Wine likely boosted Napa County exports rise in 2015

The data shows Napa is “growing,” according to Robert Eyler, Ph.D., Professor of Economics at Sonoma State University. Napa wine and “Napa” as a brand have become global statements of quality, said Eyler.

By Jennifer Huffman
Napa Valley Register

Napa County exports reached a record $361 million in 2015, a 5.2 percent increase over last year. That’s an extra $18 million in local goods leaving the country, according to the International Trade Administration’s 2015 Metropolitan Area Export Overview.

According to the newly released report, Napa County is one of the 63 metro areas to achieve record export levels last year.

“Exports continue to be a source of growth for the Napa economy,” said U.S. Secretary of Commerce Penny Pritzker.

“The five percent increase in goods exports from the Napa metro area is an indication that local companies are realizing the benefits of global trade,” said U.S. Commercial Service North Bay Director Elizabeth Krauth.

“Assuming a significant portion of Napa County’s export goods includes wine, we’re not surprised to see these increases,” said Patsy McGaughy, communications director, Napa Valley Vintners.

“This announcement aligns with news earlier this year from Wine Institute of a new record set in 2015 for the export of California wines. These statistics confirm Napa Valley’s position as an important player in the global marketplace.”

The data shows Napa is “growing,” according to Robert Eyler, Ph.D., Professor of Economics at Sonoma State University. Napa wine and “Napa” as a brand have become global statements of quality, said Eyler.

“This helps market penetration around the world in areas that may be more Francophile, specific to wine.” Napa’s expansion into food and complementary, lifestyle products also help, he added.

Rob McMillan, founder the Silicon Valley Bank Wine Division, wondered if the increase means Napa wine exports are up, or if there is some other export that is driving that number.

According to McMillan, “The average small winery, which makes up the bulk of the Napa wine scene, actually exports very little; less than 5 percent, and, in most cases, nothing at all. Combine that with the strengthened dollar, which make exports more expensive, and the conclusion is a question to me,” he said.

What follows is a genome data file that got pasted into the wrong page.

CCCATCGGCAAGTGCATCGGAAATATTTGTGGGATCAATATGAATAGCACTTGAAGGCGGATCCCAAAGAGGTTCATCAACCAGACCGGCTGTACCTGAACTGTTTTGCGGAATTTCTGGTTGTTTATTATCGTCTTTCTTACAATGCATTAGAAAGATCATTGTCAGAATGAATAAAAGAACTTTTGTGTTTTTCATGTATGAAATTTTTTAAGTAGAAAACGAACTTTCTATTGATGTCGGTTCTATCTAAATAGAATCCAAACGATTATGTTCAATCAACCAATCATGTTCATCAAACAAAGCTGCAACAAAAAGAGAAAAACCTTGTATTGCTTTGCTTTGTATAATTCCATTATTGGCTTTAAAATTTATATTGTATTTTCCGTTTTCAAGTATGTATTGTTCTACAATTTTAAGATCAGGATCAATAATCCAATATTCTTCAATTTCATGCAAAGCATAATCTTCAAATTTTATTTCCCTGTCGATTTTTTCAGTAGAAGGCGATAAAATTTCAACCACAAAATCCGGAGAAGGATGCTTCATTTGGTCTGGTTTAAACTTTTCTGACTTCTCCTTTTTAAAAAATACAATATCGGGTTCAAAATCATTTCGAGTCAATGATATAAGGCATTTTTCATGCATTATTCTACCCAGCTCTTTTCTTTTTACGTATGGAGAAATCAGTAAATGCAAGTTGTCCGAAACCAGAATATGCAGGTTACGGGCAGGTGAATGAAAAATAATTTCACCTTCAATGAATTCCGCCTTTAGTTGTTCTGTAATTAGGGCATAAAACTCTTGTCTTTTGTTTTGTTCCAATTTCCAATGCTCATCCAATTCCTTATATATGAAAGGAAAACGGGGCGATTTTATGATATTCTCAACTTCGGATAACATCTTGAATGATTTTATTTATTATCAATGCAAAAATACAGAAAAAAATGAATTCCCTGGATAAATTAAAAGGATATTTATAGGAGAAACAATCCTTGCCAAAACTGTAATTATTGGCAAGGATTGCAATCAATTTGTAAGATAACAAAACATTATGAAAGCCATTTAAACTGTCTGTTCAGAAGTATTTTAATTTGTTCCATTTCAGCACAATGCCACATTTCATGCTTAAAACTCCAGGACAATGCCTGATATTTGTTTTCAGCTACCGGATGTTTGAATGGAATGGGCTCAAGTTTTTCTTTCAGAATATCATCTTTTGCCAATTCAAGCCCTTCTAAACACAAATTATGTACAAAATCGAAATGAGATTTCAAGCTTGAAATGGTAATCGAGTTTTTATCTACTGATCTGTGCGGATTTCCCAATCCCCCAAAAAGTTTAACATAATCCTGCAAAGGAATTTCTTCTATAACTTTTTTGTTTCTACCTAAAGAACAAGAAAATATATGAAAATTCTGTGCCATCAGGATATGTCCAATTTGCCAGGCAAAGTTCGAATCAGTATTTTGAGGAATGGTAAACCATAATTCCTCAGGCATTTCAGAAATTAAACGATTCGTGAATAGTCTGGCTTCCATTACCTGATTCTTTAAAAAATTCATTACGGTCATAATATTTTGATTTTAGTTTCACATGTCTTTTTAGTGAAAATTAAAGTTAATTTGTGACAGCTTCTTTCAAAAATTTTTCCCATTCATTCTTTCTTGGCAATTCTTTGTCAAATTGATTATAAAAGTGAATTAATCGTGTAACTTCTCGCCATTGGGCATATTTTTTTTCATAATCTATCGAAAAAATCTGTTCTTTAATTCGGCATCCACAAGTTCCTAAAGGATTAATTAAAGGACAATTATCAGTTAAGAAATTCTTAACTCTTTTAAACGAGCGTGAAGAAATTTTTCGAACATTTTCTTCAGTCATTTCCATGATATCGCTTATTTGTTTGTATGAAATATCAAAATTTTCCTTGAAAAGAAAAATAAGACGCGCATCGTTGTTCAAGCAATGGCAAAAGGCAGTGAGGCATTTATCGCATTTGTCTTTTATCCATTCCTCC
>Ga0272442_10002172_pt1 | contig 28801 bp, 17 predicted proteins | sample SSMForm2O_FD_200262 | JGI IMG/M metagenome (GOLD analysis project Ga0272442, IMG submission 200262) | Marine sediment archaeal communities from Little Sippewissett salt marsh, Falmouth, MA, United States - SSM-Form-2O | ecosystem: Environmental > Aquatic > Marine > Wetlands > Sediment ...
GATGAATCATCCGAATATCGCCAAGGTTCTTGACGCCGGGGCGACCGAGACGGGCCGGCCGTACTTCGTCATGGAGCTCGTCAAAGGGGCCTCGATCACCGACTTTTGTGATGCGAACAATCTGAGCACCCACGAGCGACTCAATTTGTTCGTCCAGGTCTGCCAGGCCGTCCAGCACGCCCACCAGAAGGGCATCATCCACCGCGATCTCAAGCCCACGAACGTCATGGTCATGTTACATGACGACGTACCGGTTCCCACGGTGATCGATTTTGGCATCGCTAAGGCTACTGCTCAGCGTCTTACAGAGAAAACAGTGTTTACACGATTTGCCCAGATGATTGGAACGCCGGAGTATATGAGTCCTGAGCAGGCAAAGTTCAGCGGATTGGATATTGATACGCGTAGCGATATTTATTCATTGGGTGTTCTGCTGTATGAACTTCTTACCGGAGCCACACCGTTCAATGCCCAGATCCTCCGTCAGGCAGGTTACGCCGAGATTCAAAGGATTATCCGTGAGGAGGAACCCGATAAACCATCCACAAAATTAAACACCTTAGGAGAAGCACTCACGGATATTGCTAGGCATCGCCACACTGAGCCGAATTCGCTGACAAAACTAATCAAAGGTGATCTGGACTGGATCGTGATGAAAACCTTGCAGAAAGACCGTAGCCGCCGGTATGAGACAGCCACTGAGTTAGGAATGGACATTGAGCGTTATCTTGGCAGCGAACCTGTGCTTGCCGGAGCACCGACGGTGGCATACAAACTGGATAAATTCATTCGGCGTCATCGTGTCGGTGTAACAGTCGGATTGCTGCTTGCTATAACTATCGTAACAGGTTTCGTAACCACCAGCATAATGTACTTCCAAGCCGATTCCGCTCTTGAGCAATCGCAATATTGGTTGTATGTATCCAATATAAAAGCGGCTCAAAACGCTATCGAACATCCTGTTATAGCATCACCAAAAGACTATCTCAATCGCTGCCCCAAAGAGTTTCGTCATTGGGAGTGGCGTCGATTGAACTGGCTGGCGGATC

McMillan noted that exporting can be “an expensive proposition when you think in terms of brand building needed. For instance, how many bottles of wine do you need to sell in Beijing to make a three-week sales trip there worthwhile?”

“I suspect the growth in exports may be a combination of larger wineries activities aligning with non-wine activities,” he said.

According to the report, U.S. metropolitan area goods exports exceeded $1.3 trillion in 2015, and accounted for 89 percent of total U.S. goods exports last year. The report said 156 metropolitan areas tallied merchandise exports worth more than $1 billion in 2015.

Napa County export highlights for 2015 include that nearly 52 percent of goods exports went to markets where the United States has trade agreements in force.

The federal report comes at a time when the benefits of international trade agreements are part of a national political debate, with some candidates questioning if they are costing America jobs.

“Current free trade agreement partner markets account for a substantial and growing share of exports for many metropolitan areas, and new trade agreements will increase opportunities for Napa area companies to sell more products to growing markets,” according to the news release.

“The Department of Commerce continues to focus its services on assisting more Napa-based firms sell their ‘Made in America’ products to global consumers, which will support additional growth and good-paying jobs,” Pritzker said.